Everyone has their own idea of how the offseason should have gone. More on-base percentage, or more power, or more Holliday, or more musical interludes, or whatever. A popular variation -- at least around these parts -- is that if the choice was between "DeRosa/Huff/Uribe/Molina/F. Sanchez" and "nothing with savings of $24M to use on international free agents", the latter was a much better idea.
In theory, I agree. It’s not a given that the quintet of free agent acquisitions will improve the team. Again, that quintet cost around $24M. The Giants spent $24M, and there’s a strong chance they didn’t improve the team. That becomes a sillier sentence every time I type it.
But we live in a cute little nerd bubble here. Some small differences:
|What we see||What they see|
|Fred Lewis||Patient, if unrefined, league-average player||Strikeout-prone goof who should have "Yakity Sax" playing as he goes after fly balls|
|John Bowker||Promising player who revamped his hitting approach in AAA with great success||Strikeout-prone goof|
||Serviceable and cheap utility infielder||An arrogant disappointment who didn't get that bunt down that one time, REMEMBER THAT?|
|Ryan Garko||A clankmitt, but a decent hitter at a very reasonable price||A total stiff who can’t handle the pressure of a pennant race|
|Buster Posey||The lovechild of Will Clark and JFK. A guy who wears catcher’s gear made of adamantium and rides to work on Pegasus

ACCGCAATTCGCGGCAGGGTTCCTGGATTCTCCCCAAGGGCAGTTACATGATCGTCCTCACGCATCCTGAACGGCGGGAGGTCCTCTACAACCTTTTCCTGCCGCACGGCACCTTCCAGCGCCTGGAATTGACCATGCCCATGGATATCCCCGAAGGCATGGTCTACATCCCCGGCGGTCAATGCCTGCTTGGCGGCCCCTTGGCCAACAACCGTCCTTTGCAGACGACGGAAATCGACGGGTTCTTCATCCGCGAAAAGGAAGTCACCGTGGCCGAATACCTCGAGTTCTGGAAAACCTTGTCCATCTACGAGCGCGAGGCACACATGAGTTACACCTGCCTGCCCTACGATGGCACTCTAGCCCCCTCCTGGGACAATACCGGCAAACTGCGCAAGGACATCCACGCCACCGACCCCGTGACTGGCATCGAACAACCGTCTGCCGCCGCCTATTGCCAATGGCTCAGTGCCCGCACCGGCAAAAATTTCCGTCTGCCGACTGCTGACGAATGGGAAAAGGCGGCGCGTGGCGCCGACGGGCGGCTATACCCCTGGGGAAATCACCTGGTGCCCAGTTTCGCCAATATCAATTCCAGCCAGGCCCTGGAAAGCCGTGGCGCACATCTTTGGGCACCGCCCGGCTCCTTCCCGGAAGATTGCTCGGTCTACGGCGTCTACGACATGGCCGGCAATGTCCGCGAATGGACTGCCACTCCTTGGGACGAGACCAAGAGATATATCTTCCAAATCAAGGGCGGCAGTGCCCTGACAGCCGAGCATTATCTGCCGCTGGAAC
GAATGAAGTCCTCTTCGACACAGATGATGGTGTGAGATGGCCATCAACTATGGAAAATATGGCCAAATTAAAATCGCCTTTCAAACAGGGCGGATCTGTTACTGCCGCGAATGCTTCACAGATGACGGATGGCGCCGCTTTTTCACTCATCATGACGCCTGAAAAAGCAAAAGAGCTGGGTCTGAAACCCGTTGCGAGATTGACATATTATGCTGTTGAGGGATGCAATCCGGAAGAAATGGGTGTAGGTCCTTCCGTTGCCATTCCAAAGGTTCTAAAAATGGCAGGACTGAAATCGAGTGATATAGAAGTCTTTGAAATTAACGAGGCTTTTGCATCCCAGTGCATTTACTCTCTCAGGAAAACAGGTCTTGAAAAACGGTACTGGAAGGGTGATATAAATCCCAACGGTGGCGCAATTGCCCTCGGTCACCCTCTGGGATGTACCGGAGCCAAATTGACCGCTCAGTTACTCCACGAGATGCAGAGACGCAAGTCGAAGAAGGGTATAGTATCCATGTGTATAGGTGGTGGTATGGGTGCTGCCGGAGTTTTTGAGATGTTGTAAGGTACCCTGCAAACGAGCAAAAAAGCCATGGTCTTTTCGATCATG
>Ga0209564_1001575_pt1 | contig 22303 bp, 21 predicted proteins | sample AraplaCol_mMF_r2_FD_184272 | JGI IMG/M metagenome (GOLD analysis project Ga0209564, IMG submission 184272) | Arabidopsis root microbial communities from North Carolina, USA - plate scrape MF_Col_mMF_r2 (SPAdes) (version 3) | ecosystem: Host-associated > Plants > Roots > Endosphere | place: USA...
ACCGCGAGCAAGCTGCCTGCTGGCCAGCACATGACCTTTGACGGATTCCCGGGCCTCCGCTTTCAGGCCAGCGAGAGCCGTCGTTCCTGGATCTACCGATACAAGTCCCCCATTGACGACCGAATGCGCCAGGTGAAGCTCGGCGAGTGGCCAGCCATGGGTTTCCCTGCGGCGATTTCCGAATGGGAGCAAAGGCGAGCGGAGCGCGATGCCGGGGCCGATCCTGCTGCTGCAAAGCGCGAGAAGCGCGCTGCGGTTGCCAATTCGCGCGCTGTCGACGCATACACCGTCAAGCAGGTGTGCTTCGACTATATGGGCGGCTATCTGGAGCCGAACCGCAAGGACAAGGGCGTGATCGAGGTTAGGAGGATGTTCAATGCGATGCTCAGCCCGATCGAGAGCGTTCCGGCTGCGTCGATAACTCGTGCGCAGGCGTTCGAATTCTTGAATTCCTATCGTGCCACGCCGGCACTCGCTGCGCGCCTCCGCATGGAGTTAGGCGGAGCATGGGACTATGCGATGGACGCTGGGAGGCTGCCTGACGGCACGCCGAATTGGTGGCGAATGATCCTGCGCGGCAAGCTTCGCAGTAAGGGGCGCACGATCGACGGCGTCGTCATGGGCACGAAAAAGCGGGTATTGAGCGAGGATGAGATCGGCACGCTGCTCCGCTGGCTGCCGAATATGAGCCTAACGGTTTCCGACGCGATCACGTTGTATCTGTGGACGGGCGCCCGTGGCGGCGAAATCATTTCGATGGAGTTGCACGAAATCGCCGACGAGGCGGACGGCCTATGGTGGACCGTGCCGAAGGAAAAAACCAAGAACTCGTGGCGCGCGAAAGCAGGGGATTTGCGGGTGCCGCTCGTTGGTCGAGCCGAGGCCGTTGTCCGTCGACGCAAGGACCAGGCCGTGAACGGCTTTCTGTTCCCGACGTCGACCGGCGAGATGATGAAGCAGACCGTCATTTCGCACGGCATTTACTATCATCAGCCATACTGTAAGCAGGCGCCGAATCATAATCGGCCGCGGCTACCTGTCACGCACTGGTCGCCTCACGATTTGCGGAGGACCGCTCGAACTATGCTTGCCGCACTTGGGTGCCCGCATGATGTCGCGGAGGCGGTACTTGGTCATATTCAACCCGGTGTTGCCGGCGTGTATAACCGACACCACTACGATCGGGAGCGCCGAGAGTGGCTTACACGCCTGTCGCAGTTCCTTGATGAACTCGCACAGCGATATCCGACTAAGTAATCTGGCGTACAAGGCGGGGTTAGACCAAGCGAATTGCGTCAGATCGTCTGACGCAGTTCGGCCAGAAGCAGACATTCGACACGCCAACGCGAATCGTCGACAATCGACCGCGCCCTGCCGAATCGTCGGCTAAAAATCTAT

||An unknown quantity who might not be ready to catch in the major leagues|
Another small difference: The group on the right is about 10,000 times the size of the group on the left, and they have money. Season ticket money. Merchandise money. Thirty-dollar-beer money. If the Giants go into the season relying on those four players, the perception isn’t going to be that it’s because that’s the right way to build a team. The perception would be that the Giants are miserly, cheap hoarders. Why couldn’t they get Jason Bay? Why couldn’t they get Matt Holliday? Why couldn’t they re-sign their cleanup hitter? And if the Giants didn’t repeat their modest success from last year, the fallout would be brutal. How can the team get so close and then refuse to spend money on the offense? Screw this, Mortimer. I’m not springing for season tickets next year.
With Huff and DeRosa, the team brought in known quantities. Huff had some great years. So did DeRosa. Even in down years, they get a bunch of RBI. Juan Uribe and Bengie Molina? Clutch favorites. Did you really think we were going to let them go? Freddy Sanchez? A gamer. You’ll see. It’s unfortunate he didn’t help more last year, but give him a chance to win you over.
Everyone in the lineup is a known quantity. Kind of. Well, Nate Schierholtz is the token youngster, but the veterans -- and the money spent on them -- represent an honest effort to improve the offense. If doesn’t work, well, jeez, they tried.
This is a gross simplification -- not every season-ticket holder is on board with the revival of Operation Veteran Grit -- but after a season of excruciatingly poor hitting, it would have been a political disaster to stand pat. Is the marginal improvement worth $24M? No. Is the marginal improvement plus the public relations help worth $24M? Maybe. That’s not my area of expertise, but it’s not crazy to think it’s a sound business decision.
So it’s not a bad thing to ask why the Giants acquired the players they did. I doubt that Aubrey Huff was Sabean’s ninth choice to improve the infield in October, so there are probably things even Sabean would have done differently with the benefit of hindsight. But it was never realistic to think the Giants could have said, "Good show! Now we’re going to avoid free agents and put the money back into player development." That might have been a sound long-term baseball strategy, but it would have been a questionable short-term business strategy.